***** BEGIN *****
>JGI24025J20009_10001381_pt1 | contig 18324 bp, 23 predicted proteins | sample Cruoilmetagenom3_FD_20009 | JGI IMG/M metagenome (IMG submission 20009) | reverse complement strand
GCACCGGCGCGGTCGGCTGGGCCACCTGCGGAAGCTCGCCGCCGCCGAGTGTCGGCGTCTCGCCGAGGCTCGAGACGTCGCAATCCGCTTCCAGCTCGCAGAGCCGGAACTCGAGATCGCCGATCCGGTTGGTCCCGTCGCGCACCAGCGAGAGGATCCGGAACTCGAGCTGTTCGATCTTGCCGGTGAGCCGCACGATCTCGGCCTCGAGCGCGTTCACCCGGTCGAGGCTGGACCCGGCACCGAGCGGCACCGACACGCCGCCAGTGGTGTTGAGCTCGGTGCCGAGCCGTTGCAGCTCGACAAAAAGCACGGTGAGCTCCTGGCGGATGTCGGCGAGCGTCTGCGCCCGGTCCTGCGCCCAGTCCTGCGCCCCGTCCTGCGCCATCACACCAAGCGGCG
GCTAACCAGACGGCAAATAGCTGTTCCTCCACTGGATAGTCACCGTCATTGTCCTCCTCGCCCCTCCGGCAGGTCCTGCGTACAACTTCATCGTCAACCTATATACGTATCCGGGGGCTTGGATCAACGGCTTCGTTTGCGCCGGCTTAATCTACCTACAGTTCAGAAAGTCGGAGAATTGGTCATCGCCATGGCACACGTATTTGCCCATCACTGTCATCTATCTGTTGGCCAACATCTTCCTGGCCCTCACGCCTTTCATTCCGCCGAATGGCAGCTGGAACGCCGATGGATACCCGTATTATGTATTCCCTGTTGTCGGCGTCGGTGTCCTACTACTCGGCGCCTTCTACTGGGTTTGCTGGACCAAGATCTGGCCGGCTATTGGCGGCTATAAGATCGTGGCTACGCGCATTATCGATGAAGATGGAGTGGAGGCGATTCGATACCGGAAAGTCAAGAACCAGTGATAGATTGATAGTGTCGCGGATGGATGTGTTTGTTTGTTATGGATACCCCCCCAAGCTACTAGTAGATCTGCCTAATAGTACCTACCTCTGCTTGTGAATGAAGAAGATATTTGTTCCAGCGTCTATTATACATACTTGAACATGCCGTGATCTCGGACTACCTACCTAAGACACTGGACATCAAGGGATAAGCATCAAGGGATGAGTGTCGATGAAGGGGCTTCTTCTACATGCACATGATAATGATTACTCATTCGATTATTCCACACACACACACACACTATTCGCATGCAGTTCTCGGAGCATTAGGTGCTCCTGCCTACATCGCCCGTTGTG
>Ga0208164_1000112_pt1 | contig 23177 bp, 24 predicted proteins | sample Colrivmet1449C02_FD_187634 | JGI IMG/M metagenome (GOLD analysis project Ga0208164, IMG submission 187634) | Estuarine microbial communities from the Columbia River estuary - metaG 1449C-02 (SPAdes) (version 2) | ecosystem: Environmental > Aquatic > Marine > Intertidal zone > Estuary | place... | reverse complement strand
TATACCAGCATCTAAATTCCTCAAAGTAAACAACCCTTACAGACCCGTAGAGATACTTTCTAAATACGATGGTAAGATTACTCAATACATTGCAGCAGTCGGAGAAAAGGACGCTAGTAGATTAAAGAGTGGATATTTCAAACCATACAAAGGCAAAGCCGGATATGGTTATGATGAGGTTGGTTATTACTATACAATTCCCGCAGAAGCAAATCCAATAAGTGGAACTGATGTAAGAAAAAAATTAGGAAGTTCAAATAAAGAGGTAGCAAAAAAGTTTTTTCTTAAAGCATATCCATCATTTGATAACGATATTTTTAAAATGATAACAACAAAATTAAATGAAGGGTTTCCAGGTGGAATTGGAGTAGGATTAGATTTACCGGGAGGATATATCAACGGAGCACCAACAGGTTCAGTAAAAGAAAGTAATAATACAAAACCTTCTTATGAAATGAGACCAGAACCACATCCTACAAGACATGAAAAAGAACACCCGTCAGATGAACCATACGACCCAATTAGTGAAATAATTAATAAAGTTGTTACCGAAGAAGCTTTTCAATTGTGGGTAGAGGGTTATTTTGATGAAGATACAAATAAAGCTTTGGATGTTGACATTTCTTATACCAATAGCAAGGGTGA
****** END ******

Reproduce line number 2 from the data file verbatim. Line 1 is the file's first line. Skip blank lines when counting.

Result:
GCACCGGCGCGGTCGGCTGGGCCACCTGCGGAAGCTCGCCGCCGCCGAGTGTCGGCGTCTCGCCGAGGCTCGAGACGTCGCAATCCGCTTCCAGCTCGCAGAGCCGGAACTCGAGATCGCCGATCCGGTTGGTCCCGTCGCGCACCAGCGAGAGGATCCGGAACTCGAGCTGTTCGATCTTGCCGGTGAGCCGCACGATCTCGGCCTCGAGCGCGTTCACCCGGTCGAGGCTGGACCCGGCACCGAGCGGCACCGACACGCCGCCAGTGGTGTTGAGCTCGGTGCCGAGCCGTTGCAGCTCGACAAAAAGCACGGTGAGCTCCTGGCGGATGTCGGCGAGCGTCTGCGCCCGGTCCTGCGCCCAGTCCTGCGCCCCGTCCTGCGCCATCACACCAAGCGGCG